Cover image for His brother's keeper : a story from the edge of medicine
Title:
His brother's keeper : a story from the edge of medicine
Author:
Weiner, Jonathan.
Personal Author:
Edition:
First edition.
Publication Information:
New York, N.Y. : HarperCollins, [2004]

©2004
Physical Description:
356 pages ; 24 cm
Language:
English
ISBN:
9780060010072
Format :
Book

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RC406.A24 H48 2004 Adult Non-Fiction Central Closed Stacks
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Summary

Summary

From Jonathan Weiner, Pulitzer Prize-winning author of The Beak of the Finch, comes His Brother's Keeper -- the story of a young entrepreneur who gambles on the risky science of gene therapy to try to save his brother's life.

Stephen Heywood was twenty-nine years old when he learned that he was dying of ALS -- Lou Gehrig's disease. Almost overnight his older brother, Jamie, turned himself into a genetic engineer in a quixotic race to cure the incurable. His Brother's Keeper is a powerful account of their story, as they travel together to the edge of medicine.

The book brings home for all of us the hopes and fears of the new biology. In this dramatic and suspenseful narrative, Jonathan Weiner gives us a remarkable portrait of science and medicine today. We learn about gene therapy, stem cells, brain vaccines, and other novel treatments for such nerve-death diseases as ALS, Alzheimer's, and Parkinson's -- diseases that afflict millions, and touch the lives of many more.

It turns out that the author has a personal stake in the story as well. When he met the Heywood brothers, his own mother was dying of a rare nerve-death disease. The Heywoods' gene therapist offered to try to save her, too.

"The Heywoods' story taught me many things about the nature of healing in the new millennium," Weiner writes. "They also taught me about what has not changed since the time of the ancients and may never change as long as there are human beings -- about what Lucretius calls 'the ever-living wound of love.'

"The Heywoods mean the whole story to me now: an allegory from the edge of medicine. A story to make us ask ourselves questions that we have to ask but do not want to ask. How much of life can we engineer? How much is permitted us?

"What would you do to save your brother's life?"


Author Notes

Jonathan Weiner's books have won the Pulitzer Prize, the National Book Critics Circle Award, the Los Angeles Times Book Prize, and many other honors. He was writer-in-residence at Rockefeller University. He lives in Bucks County, Pennsylvania, with his wife and their two sons


Reviews 3

Booklist Review

Not a baseball star like Lou Gehrig.ust an ordinary carpenter afflicted with the same terrible degenerative disease that struck down the acclaimed ballplayer. But in recounting this carpenter's descent into neuromuscular paralysis and his devoted brother's heroic fight to stop that descent, Weiner allows his readers to visit the very frontiers of medical science--and to contemplate the oldest of human loyalties. Two intertwined transformations propel the narrative: the doomed sufferer's pathetic metamorphosis from robust and versatile handyman into wheelchair-bound paraplegic and the brother's improbable emergence as a relentless explorer of genetic science deploying the redirected skills of a mechanical engineer. The linked chronicles of personal change teach a great deal about the grim progress of an ugly disease and even more about the promising yet still risky therapies now tantalizing--often frustrating--desperate patients and hopeful experimenters. His sympathy for both brothers deepened by his own mother's downward spiral into nerve death, Weiner delivers a denouement at once unsentimentally candid and humanely affirmative. A poignant and probing look at both the potential and the limitations of pioneering medicine. --Bryce Christensen Copyright 2004 Booklist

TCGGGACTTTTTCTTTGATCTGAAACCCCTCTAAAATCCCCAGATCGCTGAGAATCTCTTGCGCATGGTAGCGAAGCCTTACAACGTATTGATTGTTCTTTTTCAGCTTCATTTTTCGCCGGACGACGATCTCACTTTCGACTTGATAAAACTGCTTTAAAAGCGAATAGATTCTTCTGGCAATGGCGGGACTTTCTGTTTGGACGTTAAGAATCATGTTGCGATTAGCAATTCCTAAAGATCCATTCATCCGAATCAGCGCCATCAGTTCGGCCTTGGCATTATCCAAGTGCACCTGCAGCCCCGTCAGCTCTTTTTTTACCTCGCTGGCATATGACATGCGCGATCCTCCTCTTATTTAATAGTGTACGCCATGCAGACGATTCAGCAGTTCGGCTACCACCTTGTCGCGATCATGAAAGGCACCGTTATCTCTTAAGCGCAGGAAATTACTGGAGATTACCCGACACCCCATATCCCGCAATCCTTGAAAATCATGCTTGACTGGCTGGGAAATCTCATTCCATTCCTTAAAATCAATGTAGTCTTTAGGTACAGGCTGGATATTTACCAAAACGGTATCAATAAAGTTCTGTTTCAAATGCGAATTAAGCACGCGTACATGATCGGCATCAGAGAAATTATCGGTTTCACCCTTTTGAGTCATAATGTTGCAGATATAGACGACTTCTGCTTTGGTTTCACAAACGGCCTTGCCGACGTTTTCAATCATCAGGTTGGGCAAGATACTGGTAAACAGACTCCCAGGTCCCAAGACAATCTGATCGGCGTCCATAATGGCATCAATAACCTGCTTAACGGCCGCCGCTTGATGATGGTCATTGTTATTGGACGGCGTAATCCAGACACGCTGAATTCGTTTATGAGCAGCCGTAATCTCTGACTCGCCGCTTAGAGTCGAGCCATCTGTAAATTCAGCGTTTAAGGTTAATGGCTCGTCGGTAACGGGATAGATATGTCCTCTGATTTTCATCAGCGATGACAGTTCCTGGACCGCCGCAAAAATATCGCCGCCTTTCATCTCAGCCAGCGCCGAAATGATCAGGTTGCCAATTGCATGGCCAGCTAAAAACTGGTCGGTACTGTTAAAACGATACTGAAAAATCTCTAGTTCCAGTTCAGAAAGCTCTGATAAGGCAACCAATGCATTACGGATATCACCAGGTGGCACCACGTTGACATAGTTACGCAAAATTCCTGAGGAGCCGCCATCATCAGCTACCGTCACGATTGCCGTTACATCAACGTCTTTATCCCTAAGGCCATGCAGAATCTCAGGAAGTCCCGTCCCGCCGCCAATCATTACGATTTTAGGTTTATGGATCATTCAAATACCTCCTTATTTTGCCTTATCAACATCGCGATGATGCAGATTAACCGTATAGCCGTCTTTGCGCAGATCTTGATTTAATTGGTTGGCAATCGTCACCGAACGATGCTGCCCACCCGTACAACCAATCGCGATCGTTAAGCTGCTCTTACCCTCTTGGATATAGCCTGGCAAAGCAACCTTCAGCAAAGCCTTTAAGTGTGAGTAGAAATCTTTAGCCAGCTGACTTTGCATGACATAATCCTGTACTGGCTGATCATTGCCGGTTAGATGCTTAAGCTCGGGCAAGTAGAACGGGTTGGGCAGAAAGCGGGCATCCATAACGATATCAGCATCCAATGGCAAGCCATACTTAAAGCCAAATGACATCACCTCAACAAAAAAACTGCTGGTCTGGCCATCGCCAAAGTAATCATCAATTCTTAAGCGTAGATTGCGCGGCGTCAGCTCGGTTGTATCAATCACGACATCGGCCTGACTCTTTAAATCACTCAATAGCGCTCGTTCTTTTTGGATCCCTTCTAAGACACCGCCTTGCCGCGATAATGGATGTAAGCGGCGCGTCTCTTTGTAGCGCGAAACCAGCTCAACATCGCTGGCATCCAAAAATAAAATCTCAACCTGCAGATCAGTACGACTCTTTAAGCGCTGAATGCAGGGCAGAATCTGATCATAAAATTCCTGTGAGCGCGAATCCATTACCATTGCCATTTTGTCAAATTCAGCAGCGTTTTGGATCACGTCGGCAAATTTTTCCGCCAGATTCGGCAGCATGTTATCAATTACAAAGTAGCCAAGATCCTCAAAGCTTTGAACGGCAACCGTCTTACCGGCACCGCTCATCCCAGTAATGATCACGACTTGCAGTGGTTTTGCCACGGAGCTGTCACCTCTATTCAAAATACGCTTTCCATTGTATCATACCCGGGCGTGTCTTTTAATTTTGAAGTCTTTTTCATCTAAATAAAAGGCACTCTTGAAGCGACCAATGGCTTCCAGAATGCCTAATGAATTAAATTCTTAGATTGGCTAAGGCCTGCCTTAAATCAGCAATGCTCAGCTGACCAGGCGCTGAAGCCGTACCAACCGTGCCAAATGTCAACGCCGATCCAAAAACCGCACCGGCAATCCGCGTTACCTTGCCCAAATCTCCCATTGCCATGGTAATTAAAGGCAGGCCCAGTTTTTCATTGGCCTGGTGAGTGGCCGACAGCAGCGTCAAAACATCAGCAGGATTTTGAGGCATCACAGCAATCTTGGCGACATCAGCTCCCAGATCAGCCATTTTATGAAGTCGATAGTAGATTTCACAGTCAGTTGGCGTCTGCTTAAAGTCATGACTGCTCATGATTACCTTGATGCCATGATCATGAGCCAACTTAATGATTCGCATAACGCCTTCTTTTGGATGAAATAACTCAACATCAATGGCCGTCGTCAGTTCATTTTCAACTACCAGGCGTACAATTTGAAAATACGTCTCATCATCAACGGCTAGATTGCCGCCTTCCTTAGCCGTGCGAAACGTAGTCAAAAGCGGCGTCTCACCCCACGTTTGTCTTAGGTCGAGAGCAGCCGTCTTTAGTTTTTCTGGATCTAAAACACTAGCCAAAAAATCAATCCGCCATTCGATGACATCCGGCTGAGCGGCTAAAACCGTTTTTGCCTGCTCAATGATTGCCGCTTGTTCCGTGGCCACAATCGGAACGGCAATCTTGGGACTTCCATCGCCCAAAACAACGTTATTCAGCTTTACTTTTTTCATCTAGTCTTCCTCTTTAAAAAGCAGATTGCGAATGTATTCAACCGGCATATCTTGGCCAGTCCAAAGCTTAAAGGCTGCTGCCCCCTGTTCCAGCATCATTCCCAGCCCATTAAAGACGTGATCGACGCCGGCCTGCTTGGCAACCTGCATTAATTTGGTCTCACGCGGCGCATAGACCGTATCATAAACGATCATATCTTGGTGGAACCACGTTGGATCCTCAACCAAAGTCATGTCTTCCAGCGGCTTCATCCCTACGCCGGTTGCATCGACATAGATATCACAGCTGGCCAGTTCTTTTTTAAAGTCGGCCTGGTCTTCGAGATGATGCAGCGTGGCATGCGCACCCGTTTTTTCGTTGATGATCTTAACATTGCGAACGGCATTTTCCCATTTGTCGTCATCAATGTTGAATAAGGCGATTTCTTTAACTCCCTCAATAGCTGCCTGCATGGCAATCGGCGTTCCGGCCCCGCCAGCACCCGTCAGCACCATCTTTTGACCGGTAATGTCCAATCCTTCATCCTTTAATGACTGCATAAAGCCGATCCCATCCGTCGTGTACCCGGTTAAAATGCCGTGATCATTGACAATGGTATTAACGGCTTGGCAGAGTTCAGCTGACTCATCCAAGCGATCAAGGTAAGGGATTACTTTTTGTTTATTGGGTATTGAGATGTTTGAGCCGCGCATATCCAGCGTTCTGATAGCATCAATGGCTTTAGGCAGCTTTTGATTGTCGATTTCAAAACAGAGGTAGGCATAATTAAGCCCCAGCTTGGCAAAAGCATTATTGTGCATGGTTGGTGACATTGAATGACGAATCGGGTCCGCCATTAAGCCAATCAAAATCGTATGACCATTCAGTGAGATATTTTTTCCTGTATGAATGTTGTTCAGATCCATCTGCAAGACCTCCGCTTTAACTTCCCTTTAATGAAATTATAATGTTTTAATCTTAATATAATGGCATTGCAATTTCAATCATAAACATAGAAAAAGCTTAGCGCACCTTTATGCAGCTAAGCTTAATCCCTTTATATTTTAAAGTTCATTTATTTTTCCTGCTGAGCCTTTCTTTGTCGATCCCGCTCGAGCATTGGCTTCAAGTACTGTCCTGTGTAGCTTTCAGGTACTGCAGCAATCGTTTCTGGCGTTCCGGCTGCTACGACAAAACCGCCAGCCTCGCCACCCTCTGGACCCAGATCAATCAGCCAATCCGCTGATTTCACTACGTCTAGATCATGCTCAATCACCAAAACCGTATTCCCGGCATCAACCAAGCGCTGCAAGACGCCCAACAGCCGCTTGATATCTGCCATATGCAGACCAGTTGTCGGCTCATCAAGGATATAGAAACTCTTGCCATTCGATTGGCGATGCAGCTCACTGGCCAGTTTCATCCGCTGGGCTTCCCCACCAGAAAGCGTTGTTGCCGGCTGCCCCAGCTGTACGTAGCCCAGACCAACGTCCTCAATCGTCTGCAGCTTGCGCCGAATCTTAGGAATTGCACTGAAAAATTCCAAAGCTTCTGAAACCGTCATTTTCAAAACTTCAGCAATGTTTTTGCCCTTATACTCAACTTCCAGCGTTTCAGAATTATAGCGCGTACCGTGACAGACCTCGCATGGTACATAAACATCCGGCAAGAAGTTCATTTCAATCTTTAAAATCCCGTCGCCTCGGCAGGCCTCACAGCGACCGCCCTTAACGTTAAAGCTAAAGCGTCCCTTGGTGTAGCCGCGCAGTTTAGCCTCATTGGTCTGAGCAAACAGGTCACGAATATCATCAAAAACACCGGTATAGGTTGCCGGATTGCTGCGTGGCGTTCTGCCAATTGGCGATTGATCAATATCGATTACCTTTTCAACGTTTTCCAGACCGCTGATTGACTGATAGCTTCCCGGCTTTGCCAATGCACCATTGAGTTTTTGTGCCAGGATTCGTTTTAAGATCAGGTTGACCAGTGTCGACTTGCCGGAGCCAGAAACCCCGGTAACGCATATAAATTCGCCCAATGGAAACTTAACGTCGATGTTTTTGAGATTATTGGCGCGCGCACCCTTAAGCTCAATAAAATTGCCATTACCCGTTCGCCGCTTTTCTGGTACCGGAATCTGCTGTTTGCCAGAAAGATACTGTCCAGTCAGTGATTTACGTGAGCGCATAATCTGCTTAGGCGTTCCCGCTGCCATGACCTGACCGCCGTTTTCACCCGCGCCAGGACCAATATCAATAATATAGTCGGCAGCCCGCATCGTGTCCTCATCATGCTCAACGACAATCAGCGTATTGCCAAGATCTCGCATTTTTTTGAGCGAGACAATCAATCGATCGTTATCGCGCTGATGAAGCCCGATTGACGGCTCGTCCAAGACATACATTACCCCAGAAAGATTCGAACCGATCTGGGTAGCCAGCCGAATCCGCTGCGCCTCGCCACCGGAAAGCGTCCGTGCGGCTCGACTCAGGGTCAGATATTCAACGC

Publisher's Weekly Review

At the heart of this report from the front lines of gene therapy and other regenerative medicine techniques lies a simple, heartbreaking question: "What would you do to save your brother''s life?" When Stephen Heywood, a 29-year-old carpenter, was diagnosed with amyotrophic lateral sclerosis (also known as Lou Gehrig's disease), his older brother, Jaime, launched his own research project to search for a cure. It was the late 1990s, shortly after scientists had cloned a living creature for the first time. So when Jamie told a friend about research demonstrating that the DNA of every ALS victim was missing a protein, his response ("Why don't you just put the damn protein back?") seemed wildly optimistic but not entirely impossible-if they could figure out how to do it in time. Weiner (The Beak of the Finch) keeps the actual science to a minimum. The story's power derives from attention to small, human details, like Stephen's first symptoms of losing strength in his fingers. The emotional register is also strong; Weiner spends so much time with the Heywoods that they begin to refer to him as one of the family, and his closeness allows him to effectively contrast their handling of Stephen's condition to his own family's reaction to his mother's bout with a similar nerve-death disease. Weiner can't give readers a happy ending for Stephen, but he can-and does-offer a powerful account of equal parts ambition and hope. (Mar.) Forecast: Weiner's The Beak of the Finch won the Pulitzer and his Time, Love, Memory won the NBCC Award. Also, Weiner has a five-city tour plus additional lecture tie-ins, as well as other national media planned. (c) Copyright PWxyz, LLC. All rights reserved


Library Journal Review

The multi-award-winning author examines the new biology by focusing on two brothers, one suffering from Lou Gehrig's disease and the other who quit his job to found an organization seeking a cure. The publication date was pushed up from June to March at press time. (c) Copyright 2010. Library Journals LLC, a wholly owned subsidiary of Media Source, Inc. No redistribution permitted.


Excerpts

Excerpts